Consular Declaration:A formal statement, made to the consul of a foreign country, describing goods to be shipped.
Commercial Invoice: Listed under Export Documents.
Consular Invoice: A document, required by some foreign countries describing a shipment of goods and showing
information such as the consignor, consignee, and value of the shipment. Certified by a consular official of the foreign
country, the invoice is used by the country's Customs officials to verify the value, quantity, and nature of the shipment.
Count Certificate: This particular document will certify the accuracy and quantity of a shipment with regard to the count
of its parts or units.
Countertrade: International trade in which the seller is required to accept goods or other instruments of trade in partial
or whole payment for its products.
Countervailing Duty: An extra duty imposed by the Secretary of Commerce to offset export grants, bounties, or subsidies
paid to foreign suppliers in certain countries by the government of those countries as an incentive to export.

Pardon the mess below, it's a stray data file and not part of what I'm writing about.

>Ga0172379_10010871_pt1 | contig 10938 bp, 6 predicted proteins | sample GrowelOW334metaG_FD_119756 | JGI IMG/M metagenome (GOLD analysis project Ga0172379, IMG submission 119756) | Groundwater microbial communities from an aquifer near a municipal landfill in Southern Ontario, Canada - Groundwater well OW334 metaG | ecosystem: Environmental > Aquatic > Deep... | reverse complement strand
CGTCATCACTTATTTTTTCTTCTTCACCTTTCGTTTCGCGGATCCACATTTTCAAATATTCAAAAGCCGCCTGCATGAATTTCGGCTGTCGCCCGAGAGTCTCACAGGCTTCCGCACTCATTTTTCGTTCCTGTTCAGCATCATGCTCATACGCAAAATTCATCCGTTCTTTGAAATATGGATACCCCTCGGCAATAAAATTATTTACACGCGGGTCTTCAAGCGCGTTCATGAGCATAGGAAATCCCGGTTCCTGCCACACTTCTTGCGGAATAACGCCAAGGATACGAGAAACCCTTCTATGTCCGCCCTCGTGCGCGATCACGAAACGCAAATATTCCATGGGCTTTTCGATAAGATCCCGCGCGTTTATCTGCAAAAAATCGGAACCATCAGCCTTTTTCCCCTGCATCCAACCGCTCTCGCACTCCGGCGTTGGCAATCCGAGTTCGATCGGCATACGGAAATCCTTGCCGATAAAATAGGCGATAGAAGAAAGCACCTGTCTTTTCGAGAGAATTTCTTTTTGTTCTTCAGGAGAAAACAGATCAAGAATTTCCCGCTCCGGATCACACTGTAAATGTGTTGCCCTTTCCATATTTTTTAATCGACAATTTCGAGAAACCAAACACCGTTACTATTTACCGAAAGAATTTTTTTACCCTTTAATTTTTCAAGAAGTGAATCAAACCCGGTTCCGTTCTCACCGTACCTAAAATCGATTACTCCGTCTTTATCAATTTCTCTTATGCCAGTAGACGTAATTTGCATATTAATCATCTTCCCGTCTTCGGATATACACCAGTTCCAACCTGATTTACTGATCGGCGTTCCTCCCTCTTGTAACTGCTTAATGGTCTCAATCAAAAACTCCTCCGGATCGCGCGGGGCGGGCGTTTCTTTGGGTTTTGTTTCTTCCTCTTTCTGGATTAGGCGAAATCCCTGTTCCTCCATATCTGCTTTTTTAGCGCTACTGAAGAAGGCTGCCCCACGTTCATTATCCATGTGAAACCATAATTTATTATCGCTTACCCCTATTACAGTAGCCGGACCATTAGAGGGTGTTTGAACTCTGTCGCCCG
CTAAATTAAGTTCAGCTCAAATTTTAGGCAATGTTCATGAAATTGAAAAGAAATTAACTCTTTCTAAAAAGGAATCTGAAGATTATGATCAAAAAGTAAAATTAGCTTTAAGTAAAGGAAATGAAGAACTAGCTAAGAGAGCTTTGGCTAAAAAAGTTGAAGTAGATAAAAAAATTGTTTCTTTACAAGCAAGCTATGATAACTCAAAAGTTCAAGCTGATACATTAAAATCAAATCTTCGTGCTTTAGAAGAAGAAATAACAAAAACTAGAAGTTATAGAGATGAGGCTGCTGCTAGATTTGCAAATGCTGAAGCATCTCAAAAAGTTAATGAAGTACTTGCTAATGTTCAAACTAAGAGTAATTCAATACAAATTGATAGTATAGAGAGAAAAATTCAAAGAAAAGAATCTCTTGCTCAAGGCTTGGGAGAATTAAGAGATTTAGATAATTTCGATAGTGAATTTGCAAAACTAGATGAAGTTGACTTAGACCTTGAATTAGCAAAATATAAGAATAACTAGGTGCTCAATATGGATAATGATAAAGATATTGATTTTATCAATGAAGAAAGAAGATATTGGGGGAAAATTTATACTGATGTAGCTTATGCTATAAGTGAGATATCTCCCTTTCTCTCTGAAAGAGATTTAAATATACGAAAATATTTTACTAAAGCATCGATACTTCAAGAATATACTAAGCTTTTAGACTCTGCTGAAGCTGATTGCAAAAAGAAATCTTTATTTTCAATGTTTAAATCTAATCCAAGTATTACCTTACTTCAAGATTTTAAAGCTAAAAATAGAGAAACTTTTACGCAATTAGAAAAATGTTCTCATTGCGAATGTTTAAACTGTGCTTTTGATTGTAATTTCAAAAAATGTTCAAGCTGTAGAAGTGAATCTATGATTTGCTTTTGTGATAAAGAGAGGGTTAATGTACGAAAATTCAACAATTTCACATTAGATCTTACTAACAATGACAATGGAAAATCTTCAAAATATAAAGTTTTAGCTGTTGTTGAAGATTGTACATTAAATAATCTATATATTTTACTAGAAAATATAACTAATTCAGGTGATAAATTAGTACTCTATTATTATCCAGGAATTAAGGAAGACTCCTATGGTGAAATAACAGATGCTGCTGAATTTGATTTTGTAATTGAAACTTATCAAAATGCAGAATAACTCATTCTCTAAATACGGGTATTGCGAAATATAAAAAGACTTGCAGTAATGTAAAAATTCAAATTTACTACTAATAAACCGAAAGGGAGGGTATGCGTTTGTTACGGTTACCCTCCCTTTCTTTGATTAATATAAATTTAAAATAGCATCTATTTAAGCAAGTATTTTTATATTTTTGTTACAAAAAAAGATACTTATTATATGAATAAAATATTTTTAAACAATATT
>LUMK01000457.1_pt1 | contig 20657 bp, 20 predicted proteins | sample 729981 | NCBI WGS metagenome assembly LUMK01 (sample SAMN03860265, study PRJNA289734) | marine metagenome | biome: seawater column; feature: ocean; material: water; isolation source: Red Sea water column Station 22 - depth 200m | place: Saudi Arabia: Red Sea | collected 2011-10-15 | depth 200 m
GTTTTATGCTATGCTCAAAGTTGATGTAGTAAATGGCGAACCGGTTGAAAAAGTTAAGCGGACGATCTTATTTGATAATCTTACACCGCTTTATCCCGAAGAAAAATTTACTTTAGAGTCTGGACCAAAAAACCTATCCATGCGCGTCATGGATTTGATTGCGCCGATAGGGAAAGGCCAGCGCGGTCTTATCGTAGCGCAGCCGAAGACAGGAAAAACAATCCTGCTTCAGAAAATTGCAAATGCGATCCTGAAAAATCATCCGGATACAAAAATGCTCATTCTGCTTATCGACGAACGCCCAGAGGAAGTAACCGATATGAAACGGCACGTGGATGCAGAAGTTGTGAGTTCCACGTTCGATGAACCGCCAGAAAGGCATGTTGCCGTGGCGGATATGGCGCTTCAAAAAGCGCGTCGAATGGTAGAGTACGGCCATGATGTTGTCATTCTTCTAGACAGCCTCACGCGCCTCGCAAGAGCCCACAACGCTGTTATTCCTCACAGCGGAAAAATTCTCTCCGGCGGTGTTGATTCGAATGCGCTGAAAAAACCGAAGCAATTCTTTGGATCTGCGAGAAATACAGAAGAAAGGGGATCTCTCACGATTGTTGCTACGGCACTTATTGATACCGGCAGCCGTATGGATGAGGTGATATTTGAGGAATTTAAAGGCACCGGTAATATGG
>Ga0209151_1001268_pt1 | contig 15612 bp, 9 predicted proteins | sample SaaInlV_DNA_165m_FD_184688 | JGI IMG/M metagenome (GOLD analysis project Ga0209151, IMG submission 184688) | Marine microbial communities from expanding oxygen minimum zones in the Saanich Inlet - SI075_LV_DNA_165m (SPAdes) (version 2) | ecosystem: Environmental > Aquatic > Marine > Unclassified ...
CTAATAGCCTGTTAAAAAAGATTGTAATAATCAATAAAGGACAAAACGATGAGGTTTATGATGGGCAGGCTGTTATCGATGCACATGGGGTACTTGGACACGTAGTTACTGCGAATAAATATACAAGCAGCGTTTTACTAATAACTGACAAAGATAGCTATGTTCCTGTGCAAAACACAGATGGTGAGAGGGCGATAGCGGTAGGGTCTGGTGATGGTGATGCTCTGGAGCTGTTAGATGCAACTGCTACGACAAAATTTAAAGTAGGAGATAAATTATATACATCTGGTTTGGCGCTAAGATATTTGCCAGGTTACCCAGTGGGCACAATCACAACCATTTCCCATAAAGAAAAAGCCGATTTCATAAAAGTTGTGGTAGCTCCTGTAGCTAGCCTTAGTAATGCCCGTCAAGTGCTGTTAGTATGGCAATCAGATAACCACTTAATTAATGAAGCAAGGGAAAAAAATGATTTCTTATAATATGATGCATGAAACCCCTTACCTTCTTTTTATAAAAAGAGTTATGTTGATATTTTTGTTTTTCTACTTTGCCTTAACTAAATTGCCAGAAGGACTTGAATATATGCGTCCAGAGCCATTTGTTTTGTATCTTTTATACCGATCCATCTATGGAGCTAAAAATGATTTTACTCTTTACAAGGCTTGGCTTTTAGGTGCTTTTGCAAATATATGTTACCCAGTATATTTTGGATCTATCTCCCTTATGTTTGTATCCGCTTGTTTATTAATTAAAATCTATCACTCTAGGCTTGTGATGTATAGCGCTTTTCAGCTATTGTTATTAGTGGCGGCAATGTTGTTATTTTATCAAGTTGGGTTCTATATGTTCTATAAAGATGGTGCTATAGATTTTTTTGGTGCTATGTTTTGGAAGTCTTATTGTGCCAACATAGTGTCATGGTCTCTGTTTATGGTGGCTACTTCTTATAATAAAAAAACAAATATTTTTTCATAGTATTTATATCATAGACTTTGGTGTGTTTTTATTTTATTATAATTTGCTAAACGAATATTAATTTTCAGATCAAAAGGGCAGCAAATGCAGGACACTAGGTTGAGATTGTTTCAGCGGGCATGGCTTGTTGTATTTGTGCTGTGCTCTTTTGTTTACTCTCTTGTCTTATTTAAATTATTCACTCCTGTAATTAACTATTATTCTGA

Credit Risk Insurance: Insurance designed to cover risks of nonpayment for delivered goods. Compare MARINE
Customhouse Broker: An individual
or firm licensed to enter and clear goods through customs.
Demurrage: Excess time taken
for loading or unloading a vessel. Demurrage refers only to situations
in which the charterer or shipper, rather than the vessel's operator
is at fault.
Destination Control Statement: One of a number of statements required by the U.S. Government to be displayed on
export shipments specifying the authorized destinations for the shipments.
Distribution License: Listed under Export Documents
Draft (or Bill of Exchange): An unconditional order in writing from one person (the drawer) to another (the drawee),
directing the drawee to pay a specified amount to a named payee at a fixed or determinable future date.
Drawee: The individual or firm
on whom a draft is drawn and who owes the indicated amount. Compare
DRAWER. Also see DRAFT.
Drawer: The individual or firm
that issues or signs a draft and thus stands to receive payment